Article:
It is in this context that Gordon emphasises the spiritual value of labour. Since human beings were deteriorating in proportion to the degree that they became alienated from the natural world, and since the Jewish people in the Diaspora had been affected more than any other in this respect, doubly detached from the cosmic flow of creativity by being both away from their homeland and occupied primarily in trade and sedentary urban professions rather than in agriculture, Gordon viewed a return to nature and a life of physical, and especially agricultural work as essential. This reconnection between man and land through agricultural labour was for him the sine qua non of the spiritual and political reawakening of humanity, hence the centrality of kibbutz in the regeneration of the Jewish people.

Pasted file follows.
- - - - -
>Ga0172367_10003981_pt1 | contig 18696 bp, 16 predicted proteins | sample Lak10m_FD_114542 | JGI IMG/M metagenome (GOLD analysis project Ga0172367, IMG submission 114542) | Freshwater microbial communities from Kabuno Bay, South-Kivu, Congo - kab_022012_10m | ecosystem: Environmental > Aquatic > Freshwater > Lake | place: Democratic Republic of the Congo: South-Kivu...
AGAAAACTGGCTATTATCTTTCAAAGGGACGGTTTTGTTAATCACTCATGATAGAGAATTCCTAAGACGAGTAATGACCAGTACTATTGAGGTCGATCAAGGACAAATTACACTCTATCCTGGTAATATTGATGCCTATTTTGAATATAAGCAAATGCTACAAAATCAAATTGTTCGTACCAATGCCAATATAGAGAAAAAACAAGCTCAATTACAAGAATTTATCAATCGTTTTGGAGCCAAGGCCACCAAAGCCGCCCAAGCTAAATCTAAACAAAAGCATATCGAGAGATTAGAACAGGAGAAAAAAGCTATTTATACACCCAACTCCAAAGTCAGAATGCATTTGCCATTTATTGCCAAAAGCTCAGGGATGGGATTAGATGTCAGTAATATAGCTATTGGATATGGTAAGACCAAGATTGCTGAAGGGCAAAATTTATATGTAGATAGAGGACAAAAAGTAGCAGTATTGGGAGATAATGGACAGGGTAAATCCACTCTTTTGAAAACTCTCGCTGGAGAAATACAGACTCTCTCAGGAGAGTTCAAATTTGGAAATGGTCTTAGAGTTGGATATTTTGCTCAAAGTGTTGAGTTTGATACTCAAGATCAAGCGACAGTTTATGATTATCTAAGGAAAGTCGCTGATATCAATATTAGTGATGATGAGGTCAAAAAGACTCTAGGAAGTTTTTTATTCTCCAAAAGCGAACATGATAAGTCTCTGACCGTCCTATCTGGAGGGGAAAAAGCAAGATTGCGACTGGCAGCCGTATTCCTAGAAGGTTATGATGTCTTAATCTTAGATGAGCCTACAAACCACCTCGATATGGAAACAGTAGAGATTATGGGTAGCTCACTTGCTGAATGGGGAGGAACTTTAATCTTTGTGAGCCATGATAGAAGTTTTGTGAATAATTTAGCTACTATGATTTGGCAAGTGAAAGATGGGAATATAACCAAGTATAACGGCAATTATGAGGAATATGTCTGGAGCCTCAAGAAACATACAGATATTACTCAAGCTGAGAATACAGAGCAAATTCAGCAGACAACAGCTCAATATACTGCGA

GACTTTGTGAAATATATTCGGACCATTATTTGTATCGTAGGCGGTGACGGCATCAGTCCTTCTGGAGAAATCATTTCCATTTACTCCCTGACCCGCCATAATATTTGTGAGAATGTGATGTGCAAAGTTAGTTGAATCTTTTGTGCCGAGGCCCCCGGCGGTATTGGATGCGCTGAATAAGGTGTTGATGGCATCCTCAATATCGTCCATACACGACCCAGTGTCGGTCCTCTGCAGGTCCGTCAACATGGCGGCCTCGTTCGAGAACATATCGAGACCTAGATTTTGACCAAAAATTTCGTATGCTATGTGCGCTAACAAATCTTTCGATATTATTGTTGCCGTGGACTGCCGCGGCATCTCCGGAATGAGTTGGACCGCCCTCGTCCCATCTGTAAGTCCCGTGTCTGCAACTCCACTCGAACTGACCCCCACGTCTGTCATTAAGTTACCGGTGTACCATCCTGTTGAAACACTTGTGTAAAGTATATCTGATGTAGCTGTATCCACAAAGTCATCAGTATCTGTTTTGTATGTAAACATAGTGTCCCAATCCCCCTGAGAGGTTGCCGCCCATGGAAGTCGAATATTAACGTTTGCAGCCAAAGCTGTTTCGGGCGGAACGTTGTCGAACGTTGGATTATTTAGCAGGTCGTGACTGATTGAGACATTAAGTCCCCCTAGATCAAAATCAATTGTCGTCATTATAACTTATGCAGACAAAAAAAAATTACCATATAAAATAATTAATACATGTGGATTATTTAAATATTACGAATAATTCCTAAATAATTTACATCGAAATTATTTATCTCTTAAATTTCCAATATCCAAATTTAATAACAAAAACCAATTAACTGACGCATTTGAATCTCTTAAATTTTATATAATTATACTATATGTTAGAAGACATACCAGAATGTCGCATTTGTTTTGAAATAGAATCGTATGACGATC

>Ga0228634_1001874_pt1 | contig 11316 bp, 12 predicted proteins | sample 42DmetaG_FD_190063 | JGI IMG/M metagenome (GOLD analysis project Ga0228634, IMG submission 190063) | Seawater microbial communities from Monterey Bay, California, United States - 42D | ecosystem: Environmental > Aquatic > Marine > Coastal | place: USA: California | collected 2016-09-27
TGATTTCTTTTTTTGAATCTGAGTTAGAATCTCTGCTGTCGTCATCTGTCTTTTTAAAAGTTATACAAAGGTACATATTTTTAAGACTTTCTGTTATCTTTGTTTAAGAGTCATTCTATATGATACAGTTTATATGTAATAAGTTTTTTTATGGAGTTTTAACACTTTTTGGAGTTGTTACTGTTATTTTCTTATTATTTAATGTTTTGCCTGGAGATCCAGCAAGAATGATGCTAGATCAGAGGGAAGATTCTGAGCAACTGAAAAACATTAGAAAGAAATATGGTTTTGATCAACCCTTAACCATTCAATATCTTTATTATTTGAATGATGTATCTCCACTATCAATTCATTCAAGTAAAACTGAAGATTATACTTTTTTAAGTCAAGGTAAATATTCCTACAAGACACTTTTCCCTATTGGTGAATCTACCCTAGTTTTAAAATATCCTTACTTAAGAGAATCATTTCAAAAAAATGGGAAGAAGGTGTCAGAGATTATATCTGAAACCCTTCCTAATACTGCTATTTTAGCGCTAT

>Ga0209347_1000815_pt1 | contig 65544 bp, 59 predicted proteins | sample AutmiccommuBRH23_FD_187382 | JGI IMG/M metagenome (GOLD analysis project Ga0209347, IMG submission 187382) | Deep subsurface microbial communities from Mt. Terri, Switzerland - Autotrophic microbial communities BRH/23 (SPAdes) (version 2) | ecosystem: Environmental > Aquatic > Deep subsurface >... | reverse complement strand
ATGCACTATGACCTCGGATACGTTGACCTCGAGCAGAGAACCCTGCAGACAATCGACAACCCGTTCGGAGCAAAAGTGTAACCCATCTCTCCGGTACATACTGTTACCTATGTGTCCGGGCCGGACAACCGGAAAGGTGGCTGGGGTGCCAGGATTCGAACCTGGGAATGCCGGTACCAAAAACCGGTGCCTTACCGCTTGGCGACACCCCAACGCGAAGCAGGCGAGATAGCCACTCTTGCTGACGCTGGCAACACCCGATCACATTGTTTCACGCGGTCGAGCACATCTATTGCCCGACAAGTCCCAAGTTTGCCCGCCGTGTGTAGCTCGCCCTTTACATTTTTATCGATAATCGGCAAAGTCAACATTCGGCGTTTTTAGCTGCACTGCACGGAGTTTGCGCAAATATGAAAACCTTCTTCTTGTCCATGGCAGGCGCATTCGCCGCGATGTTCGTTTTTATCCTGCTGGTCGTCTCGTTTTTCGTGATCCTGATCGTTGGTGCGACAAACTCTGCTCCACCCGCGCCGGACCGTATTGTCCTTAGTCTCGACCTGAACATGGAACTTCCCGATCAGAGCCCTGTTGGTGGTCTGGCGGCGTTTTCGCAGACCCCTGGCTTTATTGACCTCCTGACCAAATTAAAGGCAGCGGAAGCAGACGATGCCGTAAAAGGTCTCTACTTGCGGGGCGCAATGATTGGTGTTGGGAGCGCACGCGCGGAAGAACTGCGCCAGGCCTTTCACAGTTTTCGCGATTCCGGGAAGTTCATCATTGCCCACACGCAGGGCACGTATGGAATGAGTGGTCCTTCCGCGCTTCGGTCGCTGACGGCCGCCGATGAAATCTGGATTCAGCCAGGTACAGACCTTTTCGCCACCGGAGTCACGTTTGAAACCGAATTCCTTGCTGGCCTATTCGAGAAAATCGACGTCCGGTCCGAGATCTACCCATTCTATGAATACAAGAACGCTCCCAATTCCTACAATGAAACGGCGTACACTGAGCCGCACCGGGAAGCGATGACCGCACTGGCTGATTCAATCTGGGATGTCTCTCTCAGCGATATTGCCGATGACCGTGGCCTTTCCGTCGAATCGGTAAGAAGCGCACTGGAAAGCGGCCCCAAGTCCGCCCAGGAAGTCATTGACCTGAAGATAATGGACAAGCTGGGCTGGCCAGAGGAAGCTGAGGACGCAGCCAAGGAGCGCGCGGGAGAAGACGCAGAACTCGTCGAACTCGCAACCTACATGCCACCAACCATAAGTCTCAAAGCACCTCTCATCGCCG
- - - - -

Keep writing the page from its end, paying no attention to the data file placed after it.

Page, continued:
Although he never elaborated in much detail on the minutiae of social or political arrangements, Gordon had clear ideas about the form and function of the kibbutz. He argued that small, rural communities are a scale of human living preferable to modern urban civilisation, and that infrastructure and sociopolitical systems should be reorganised along these lines. The basic molecular unit of human society was to be the kvutza, a communalism which should not only subvert the alienation inherent in capitalist production, but which must act also as a family, a vector for the extension of familial bonds outwards into the wider social space. Humanity’s natural bonds of fraternity and empathy, in other words, corrupted by capitalist modernity, need to be restored, and from there a new society can arise.